When the leaves on the Japanese maple start to turn, there's no escaping the turkey. Thanksgiving is just around the corner. But why not spice up the brussels sprouts?
The leaves finally began to change color a few days ago. This morning I woke up, thinking—yikes!—Thanksgiving is less than a week away.
Luckily—or maybe not—howls of anguish erupt if I even hint that I might experiment with the main event. I could probably cook the meal in my sleep: Brined Heritage Turkey with Oyster and Red Chile Dressing? Check. Cranberries Two Ways (spicy and not)? Check. Mashed Yukon Gold Potatoes, positively oozing with butter? Yep.
And always, no matter how much I yearn to make a fruit tart, I always end up baking the infamous little New Orleans Pecan Cakes (one for each of us, no make that two, ummm, did I say three?), with Insufferably Rich Toffee Sauce and Coffee-Chicory Ice Cream.
Dinner gets on the table around four in the afternoon, just as the shadows lengthen, so we get to light the candles.
But the side dishes are my playground. Sweet potatoes, butternut squash, brussels sprouts, green beans—let's get creative. Bring on the cumin and the cardamom, cinnamon and ginger, orange zest, turmeric and the red hot chiles.
This year, though, it seems like everyone’s talking about spicy side dishes.
Around here, the demise of the Barbecue Joint means that the boys’ addictive brussel sprouts—the ones that are sauteed with garlic and tasso ham, then splashed with vinegar—sadly will not be on our table this year. But that’s almost OK, since “Chefs’ Tips for the Thanksgiving Meal” (New York Times, November 10, 2010, pp. D1 and D9) includes a recipe for Fatty ‘Cue Brussels Sprouts made with double smoked bacon, coriander seed, shallots and garlic. I’ll substitute the last of the ripe red jalapenos from the garden for the Thai bird chilies, and maybe add a few drops of balsamic at the end.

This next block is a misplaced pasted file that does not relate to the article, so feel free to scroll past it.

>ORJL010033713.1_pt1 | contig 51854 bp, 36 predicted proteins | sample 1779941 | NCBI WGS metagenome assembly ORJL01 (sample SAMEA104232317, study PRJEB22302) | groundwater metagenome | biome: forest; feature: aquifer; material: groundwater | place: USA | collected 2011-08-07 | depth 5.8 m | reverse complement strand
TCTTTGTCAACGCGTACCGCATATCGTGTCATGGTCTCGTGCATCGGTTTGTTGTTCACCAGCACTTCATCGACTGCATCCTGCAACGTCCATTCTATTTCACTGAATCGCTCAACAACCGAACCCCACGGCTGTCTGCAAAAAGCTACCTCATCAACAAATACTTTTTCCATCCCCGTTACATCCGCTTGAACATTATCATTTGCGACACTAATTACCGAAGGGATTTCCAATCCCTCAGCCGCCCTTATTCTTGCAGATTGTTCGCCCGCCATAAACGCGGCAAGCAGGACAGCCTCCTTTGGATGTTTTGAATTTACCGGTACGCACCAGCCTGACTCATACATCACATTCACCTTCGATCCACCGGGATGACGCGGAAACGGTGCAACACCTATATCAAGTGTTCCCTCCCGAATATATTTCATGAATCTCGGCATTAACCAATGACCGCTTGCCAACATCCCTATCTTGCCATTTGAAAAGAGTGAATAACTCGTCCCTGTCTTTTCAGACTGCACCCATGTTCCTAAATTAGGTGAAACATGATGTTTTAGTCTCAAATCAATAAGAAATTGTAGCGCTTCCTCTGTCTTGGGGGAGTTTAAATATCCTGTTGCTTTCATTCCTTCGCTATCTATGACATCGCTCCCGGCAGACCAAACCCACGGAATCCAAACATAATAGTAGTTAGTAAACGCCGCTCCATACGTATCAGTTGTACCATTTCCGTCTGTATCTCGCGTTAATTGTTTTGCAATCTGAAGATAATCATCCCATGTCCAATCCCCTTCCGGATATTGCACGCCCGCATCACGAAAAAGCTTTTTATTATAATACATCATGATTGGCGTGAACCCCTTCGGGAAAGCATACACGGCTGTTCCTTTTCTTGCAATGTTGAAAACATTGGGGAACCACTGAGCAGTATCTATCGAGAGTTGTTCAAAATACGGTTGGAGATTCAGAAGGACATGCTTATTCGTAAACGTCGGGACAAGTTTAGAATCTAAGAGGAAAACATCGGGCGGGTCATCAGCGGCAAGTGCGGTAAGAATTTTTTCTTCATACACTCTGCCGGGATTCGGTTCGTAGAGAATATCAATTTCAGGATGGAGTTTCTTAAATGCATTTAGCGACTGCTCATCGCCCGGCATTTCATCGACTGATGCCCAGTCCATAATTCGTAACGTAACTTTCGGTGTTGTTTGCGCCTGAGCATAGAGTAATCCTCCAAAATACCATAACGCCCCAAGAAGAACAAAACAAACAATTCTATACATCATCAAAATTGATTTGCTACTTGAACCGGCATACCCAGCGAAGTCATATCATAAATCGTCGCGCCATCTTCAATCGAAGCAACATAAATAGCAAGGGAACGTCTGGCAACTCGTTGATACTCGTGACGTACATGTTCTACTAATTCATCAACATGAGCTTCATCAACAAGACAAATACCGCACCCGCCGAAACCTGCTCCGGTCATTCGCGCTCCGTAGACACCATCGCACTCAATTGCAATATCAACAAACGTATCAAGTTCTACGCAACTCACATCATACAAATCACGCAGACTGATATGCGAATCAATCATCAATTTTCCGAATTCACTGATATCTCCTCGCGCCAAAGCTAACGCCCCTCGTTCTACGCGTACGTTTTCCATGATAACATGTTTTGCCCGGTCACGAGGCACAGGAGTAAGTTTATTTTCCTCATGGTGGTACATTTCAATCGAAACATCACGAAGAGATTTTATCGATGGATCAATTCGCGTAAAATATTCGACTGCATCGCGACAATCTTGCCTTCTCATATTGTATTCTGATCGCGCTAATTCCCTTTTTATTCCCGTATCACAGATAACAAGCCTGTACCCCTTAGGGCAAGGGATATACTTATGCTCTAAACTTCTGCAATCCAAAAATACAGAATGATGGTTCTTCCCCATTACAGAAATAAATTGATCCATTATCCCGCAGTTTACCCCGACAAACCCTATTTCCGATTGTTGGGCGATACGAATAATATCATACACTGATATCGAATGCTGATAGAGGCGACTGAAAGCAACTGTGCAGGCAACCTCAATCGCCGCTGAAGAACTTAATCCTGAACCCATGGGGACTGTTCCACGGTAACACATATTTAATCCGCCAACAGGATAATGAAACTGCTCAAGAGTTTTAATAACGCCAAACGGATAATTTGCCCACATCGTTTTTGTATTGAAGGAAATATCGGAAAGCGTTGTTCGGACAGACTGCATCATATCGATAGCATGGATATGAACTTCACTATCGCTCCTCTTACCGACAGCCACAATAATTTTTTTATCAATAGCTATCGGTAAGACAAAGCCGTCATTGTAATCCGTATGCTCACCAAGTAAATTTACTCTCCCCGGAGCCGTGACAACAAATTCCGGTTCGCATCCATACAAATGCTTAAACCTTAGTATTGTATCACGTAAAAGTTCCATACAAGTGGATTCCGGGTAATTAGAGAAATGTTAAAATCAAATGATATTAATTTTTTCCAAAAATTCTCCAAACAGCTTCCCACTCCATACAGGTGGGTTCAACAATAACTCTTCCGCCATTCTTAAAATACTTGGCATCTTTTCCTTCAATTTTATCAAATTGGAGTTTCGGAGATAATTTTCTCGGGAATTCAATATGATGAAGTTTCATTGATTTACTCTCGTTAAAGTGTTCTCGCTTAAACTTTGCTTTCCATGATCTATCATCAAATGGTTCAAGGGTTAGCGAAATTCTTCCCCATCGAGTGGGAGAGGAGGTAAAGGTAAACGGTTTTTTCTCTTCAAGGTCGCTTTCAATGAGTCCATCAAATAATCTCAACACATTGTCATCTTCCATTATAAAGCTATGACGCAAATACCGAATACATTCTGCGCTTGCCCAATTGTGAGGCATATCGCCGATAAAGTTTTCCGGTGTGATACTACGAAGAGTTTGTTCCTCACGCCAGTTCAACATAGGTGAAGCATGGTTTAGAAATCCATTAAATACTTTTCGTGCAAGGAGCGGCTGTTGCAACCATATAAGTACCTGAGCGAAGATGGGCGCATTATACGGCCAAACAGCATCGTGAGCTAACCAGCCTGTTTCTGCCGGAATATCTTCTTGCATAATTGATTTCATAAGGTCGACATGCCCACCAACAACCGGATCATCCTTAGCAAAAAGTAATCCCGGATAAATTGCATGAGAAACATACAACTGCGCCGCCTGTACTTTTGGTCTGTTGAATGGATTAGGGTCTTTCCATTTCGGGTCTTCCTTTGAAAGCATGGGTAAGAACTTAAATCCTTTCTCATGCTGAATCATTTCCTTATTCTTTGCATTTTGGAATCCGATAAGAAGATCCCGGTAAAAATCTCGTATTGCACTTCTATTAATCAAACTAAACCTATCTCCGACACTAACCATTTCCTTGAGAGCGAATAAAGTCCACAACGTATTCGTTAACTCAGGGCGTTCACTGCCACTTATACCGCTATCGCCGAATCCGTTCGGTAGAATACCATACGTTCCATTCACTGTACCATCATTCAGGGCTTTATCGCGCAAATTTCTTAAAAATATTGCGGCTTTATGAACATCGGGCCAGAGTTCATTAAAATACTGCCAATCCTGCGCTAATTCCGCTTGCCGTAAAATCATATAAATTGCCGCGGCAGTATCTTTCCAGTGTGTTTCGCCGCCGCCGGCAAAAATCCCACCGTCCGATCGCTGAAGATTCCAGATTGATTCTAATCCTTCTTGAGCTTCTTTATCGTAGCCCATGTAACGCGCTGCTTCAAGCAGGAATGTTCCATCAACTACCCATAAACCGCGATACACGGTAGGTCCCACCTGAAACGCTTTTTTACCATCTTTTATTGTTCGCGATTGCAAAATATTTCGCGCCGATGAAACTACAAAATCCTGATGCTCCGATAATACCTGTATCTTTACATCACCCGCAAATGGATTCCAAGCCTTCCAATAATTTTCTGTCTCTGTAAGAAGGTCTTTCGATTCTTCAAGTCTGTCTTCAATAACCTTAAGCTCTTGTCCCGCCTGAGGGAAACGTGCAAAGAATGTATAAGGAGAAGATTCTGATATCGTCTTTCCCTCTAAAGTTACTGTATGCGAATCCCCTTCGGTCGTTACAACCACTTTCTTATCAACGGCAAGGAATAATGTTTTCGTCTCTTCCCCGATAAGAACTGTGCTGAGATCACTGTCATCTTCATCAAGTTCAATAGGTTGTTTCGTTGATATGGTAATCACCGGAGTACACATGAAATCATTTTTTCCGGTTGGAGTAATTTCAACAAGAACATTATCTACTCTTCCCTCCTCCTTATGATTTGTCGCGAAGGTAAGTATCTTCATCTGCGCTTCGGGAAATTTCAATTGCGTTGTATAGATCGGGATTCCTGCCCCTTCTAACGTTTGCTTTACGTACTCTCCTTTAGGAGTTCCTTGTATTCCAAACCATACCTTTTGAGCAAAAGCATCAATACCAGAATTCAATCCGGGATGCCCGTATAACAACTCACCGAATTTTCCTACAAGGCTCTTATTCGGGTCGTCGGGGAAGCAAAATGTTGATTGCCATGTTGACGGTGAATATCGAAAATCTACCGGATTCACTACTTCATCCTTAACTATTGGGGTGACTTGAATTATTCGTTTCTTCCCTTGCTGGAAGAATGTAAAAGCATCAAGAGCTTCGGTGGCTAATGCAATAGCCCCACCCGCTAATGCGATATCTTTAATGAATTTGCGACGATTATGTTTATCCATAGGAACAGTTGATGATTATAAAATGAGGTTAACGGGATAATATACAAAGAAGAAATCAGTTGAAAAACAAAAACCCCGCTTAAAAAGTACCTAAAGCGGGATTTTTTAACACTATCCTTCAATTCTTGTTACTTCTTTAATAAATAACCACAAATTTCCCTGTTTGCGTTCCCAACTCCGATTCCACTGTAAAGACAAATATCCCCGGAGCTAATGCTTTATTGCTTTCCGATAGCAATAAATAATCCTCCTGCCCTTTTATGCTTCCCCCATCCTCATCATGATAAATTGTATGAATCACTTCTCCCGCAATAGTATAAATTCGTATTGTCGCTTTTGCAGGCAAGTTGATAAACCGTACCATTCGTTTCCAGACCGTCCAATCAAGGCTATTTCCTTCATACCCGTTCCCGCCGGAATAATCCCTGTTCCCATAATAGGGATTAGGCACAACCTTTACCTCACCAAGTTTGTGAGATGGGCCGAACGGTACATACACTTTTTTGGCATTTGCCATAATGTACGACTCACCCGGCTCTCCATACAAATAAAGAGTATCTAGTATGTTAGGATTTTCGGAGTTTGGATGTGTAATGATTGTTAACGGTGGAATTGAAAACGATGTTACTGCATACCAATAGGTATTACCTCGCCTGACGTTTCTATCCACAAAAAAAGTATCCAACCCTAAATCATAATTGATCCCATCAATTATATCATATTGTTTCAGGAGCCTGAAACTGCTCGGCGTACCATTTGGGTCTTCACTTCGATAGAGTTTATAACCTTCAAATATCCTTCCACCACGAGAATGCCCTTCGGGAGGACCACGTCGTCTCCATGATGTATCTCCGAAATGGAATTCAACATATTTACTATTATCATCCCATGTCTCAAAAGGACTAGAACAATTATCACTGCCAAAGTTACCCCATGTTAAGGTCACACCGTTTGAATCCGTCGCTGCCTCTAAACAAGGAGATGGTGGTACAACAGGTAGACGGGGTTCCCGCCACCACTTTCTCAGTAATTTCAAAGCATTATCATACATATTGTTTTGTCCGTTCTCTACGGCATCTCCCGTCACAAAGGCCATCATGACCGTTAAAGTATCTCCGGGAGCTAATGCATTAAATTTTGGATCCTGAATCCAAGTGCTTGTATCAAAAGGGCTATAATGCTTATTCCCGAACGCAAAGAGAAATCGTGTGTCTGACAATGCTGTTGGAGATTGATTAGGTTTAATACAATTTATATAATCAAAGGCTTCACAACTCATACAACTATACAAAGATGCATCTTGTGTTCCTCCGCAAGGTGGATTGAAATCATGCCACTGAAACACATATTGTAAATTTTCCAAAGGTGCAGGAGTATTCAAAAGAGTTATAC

And speaking of Thai, Mark Bittman’s early fall recipe for Sweet Potatoes stir-fried with Thai chilies (The New York Times, September 15, 2010, pp. D1 and D7) could be an easy winner next week. The tubers, shredded in the food processor, get a flavor boost from ginger, scallions and soy.
In “East by Northeast Thanksgiving” (Food & Wine, November 2010, pp. 180-188; 209-212), Joanne Chang, chef at Boston’s Meyers and Chang and the popular Flour bakeries (there are three of them), gives the traditional Yankee feast an Asian spin with sides like Thai Red Curry Squash Soup; Sriracha-and-Wasabi Deviled Eggs; Cranberry, Ginger and Orange Chutney. Chang even tweaks an all-time American standard with her recipe for Smashed Sweet Potatoes with Five-Spice Marshmallows.
Middle Eastern more to your taste? In “A Farm Fresh Thanksgiving,” (also in the November Food & Wine, pp. 198-204; 206), Sam Monaghan, co-owner, with his brother Raphael, of San Francisco’s Bi-Rite Market, honors the family’s Palestinian heritage with Carrots in Tahini Dressing with lemon, garlic and parsley, and a refreshing Beet-and-Blood Orange Salad with Mint that also features sumac, a wonderful sour spice that flavors so much cooking in that part of the world. Even the Lamb-and-Rice Dressing with Chickpeas gets a spicy kick with cinnamon, cardamom and allspice.
Of course, if your guests are truly adventurous—and you have the stamina—you might actually be able to fiddle with the main event. In "Consider the Turkey" (Saveur, November, 2010, pp. 88-96) Chicago chef Rick Bayless prepares Turkey in Mole Poblano. In this version of a centuries-old Mexican classic, a turkey breast is baked in a rich, spicy mole sauce composed of 24 ingredients, including ancho, guajillo and pasilla chiles; sesame, almond , peanuts and pumpkin seeds; chocolate and raisins; and an arsenal of spices and herbs--aniseed, cloves, cinnamon, marjoram, thyme and bay. With all the roasting and pounding that’s involved, you’ll want to rope your guests into helping out—but isn’t that what Thanksgiving is all about?
Last, though I don’t usually think of putting cauliflower on the Thanksgiving table, there’s a tempting recipe from Niloufer King in volume 5 of Canal House Cooking, the alluring food “book” that Christopher Hirsheimer and Melissa Hamilton publish three times a year. If you like Indian spices, try Niloufer’s Cauliflower & Chickpeas on page 64: Saute fennel seed in ghee, then add onion, ginger and garlic, and when brown, stir in some turmeric, cayenne and garam masala. Add the cauliflower and cooked chickpeas with a little water and cook until tender. Sprinkle with cilantro and lime.
Whoever said you can't tamper with tradition?